Another potential application of human stem cells is to recognize side effects of drugs
Biological therapy is a form of treatment that uses biological materials such as antibodies and stem cells. Several biological therapies, including monoclonal antibodies, are now well established as part of the treatment for many diseases such as cancer, transplant rejection, autoimmune disorders, and infections. Personalized medicine is now a key emerging technology in drug development. However, they can cause adverse side effects in humans. Therefore, biologic therapies require the use of human tissue-based bioassays to measures the efficacy and safety of the drug.
Professor Jane Mitchell, from the National Heart and Lung Institute at Imperial College London, developed a new test to find out patient-specific responses to biological drugs . Researchers used stem cells to predict how the drugs will affect a person. This approach may help pharmaceutical companies make drug trials much safer in the near future. Furthermore, this new technology can be safely applied to check the efficacy of personalized therapies at the individual level and can potentially prevent unexpected disastrous side effects. In 2006, a drug trial at Northwick Park Hospital turned unfortunate when six healthy male volunteers experienced a high cytokine storm reaction after administration of an antibody to CD28, TGN1412. This event happened despite the drug's passing all preclinical safety testing, including tests on human-isolated T lymphocytes.
Dr. Mitchell and group developed in vitro bioassays where they co-cultured endothelial cells grown from stem cells in the peripheral blood (blood outgrowth endothelial cells) and peripheral blood mononuclear cells (PBMCs) from the same donor. They further showed that this assay can detect TGN1412 as a toxin, as well as some milder cytokine storm-causing drugs used in cancer treatment. This test can easily predict the patient response to biological drugs even before starting the actual treatment, and in that way treatment can be changed or modified accordingly. Although the study has shown remarkable results, the translational potential of this assay will also require further rigorous testing before its commercialization.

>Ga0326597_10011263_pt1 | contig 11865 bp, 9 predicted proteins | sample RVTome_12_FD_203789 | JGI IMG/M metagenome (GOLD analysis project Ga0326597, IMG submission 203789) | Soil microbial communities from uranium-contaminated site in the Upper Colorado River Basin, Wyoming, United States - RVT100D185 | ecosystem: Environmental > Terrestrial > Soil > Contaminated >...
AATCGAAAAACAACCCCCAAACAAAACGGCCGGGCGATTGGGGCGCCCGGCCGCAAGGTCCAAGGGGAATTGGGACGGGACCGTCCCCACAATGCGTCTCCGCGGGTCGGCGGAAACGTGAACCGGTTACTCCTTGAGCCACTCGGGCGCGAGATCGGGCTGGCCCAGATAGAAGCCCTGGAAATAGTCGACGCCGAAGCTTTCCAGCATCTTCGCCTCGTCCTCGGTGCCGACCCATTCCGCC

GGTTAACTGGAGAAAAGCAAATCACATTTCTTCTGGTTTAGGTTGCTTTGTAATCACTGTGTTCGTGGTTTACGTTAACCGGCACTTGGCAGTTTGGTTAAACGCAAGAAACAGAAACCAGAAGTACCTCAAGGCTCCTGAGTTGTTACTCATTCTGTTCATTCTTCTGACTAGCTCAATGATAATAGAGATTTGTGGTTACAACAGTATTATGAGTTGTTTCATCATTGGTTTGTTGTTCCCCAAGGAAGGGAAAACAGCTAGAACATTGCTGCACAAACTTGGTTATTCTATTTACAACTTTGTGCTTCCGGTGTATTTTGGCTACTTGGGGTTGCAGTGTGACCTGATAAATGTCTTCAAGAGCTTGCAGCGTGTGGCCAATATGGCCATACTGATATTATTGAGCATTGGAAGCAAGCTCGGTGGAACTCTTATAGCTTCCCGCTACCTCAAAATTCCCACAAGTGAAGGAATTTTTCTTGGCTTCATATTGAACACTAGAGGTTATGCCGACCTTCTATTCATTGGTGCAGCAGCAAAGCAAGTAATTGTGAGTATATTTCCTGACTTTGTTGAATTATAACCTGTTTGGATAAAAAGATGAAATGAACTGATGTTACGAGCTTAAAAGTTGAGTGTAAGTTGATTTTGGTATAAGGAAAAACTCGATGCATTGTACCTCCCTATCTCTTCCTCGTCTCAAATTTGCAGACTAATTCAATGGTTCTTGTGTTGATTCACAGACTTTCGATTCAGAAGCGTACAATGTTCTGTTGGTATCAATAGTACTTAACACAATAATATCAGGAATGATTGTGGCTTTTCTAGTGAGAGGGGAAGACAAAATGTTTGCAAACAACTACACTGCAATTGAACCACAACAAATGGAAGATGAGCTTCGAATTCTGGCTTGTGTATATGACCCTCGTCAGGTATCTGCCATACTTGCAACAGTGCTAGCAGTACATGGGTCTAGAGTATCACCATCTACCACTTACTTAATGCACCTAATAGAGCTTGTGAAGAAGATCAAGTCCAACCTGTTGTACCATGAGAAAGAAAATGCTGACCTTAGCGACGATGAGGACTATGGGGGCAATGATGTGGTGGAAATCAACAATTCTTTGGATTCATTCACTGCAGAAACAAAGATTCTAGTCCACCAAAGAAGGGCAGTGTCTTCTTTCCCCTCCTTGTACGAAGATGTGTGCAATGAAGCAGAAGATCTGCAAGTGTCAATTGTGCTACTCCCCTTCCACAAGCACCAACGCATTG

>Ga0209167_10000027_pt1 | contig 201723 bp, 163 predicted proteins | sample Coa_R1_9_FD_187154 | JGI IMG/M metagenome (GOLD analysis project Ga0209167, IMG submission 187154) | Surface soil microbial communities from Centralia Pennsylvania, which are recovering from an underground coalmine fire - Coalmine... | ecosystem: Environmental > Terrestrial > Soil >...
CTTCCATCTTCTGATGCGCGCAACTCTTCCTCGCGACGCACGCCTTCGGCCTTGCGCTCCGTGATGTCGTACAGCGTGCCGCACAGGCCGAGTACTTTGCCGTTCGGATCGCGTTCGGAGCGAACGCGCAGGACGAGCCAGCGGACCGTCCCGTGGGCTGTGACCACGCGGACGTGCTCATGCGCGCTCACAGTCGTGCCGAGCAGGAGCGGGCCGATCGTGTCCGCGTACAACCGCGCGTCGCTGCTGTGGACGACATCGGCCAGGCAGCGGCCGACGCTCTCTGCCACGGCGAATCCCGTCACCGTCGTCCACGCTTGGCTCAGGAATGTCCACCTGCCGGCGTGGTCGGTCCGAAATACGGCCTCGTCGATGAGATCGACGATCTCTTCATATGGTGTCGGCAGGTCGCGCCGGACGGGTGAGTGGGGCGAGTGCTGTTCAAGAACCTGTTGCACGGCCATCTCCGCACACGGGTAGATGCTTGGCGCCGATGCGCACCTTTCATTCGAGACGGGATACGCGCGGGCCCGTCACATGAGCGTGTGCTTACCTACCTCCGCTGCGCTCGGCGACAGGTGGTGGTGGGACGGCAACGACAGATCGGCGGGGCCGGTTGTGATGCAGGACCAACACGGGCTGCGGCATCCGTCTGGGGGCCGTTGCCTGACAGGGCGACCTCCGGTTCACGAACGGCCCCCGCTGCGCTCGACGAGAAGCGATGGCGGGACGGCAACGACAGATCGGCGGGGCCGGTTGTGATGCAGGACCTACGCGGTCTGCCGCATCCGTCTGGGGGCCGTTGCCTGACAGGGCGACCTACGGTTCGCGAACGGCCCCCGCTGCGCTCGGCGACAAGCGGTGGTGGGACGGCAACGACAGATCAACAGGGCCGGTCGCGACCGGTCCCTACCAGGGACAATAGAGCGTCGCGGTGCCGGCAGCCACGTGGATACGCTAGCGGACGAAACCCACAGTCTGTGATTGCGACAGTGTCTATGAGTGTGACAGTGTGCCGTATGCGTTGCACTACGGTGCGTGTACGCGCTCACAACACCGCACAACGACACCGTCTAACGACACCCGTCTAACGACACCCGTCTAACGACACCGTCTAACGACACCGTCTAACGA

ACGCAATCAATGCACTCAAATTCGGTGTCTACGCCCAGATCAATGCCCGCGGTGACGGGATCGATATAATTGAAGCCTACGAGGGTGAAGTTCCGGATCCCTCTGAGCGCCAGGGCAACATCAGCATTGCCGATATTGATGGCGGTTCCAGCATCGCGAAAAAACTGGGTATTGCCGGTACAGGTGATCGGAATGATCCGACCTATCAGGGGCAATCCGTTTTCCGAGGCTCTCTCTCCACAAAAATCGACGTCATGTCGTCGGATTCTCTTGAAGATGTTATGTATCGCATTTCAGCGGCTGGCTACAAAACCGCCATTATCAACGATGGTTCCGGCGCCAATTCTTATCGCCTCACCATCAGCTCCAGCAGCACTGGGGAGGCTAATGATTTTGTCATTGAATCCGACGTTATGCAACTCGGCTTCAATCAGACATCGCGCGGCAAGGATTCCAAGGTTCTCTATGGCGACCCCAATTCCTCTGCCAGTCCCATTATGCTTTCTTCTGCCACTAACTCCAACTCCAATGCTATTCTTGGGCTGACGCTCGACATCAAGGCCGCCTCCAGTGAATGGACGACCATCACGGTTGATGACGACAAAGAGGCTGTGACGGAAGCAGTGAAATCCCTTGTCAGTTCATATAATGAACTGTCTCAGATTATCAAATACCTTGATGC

This novel test may bring a whole new approach to personalized medicine. We at HemaCare provide stem cells for your research needs. Collections and processing are conducted in accordance with standard operating procedures (SOPs) to ensure a quality product, every time.
- M. Reed, K. E. Paschalaki, R. D. Starke, N. A. Mohamed, G. Sharp, B. Fox, D. Eastwood, A. Bristow, C. Ball, S. Vessillier, T. T. Hansel, S. J. Thorpe, A. M. Randi, R. Stebbings, J. A. Mitchell. An autologous endothelial cell: peripheral blood mononuclear cell assay that detects cytokine storm responses to biologics. The FASEB Journal, 2015